Slow Down for Sea Cows


There’s a commotion in the canal just a stone’s throw from the entrance to Biscayne National Park. Alligators, we figure, and stop to investigate. But we’re wrong: The culprit is among Florida’s largest and most beloved residents, the manatee.


Though beloved, the federal government lists these aquatic behemoths as endangered. Scientists estimate that just two to three thousand inhabit Florida waters.


The ancestors of these “sea cows” returned to the water from land tens of millions of years ago. Among their closest living relatives: elephants. It’s no surprise, then, that adult manatees often weigh more than 1,000 pounds. Grazing grasses and mangrove leaves near shore, they sometimes eat a tenth of their body weight in a single day.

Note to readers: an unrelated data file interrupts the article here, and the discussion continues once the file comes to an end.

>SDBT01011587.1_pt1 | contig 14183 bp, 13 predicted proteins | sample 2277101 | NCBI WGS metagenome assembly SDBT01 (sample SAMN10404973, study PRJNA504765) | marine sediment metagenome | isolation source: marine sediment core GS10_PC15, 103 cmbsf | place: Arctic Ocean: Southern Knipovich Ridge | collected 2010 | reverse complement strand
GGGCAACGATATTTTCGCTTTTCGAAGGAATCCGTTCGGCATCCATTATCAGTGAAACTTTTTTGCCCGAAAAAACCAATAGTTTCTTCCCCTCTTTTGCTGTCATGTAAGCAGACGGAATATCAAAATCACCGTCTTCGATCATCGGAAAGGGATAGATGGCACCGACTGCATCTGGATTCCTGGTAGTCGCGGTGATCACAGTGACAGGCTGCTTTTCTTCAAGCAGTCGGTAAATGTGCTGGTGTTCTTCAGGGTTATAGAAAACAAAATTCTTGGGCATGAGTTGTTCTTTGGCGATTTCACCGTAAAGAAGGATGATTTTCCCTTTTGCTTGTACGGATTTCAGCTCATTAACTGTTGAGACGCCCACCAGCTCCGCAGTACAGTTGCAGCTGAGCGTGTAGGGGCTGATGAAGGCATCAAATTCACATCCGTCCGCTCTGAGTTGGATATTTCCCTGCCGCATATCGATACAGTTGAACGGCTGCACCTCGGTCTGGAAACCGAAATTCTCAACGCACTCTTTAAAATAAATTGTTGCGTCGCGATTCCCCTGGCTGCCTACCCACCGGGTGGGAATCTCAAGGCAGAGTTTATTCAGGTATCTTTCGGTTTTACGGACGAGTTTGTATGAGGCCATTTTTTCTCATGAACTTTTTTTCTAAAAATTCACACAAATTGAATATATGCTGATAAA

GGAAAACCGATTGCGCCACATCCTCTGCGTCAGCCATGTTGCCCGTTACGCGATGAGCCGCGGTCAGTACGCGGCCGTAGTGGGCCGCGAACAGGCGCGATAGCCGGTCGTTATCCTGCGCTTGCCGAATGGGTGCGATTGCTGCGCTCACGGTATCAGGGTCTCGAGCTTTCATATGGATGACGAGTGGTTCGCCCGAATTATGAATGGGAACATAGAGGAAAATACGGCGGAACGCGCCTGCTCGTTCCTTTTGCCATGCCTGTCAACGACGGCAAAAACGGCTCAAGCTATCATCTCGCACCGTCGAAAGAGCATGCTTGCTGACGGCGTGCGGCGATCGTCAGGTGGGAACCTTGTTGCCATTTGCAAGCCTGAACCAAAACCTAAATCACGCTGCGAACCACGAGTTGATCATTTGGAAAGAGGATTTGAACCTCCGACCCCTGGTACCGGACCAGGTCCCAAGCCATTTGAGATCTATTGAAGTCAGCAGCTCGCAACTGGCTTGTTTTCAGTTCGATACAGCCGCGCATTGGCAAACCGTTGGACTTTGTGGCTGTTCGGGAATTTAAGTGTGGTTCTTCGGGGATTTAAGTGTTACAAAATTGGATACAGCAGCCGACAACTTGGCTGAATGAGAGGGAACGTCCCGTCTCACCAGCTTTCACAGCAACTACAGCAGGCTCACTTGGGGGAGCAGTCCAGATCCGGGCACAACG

H. Max Tritt…


…a biological science technician with Biscayne National Park, tells me that boats—which collide with the slow-moving creatures and slice them with their propellers as they breathe at the water’s surface—menace the state’s dwindling manatee population.


“The more barnacles and prop scars, the older they are,” he says. “I’ve seen a juvenile so young it still had its umbilical cord attached, and already it had propeller scars and broken ribs.


“Everyone in this park has a manatee story,” Tritt declares. “They’re familial, travel in pods, and when the young mature, they do like we do—go off and start their own families. Everyone adores them. We had an injured manatee that had been through rehab released here last year, and the governor came, actually walked it down to the water line with a bunch of other strong people.”


Tritt tells us we were lucky to spy a pod of manatees in the canal. “We got a lot of rain earlier this week, so the canals have been full, and they opened the gates. Those manatees may be trapped in there until the next heavy rain, waiting for the gates to open again.”


Photos by Tim Greenleaf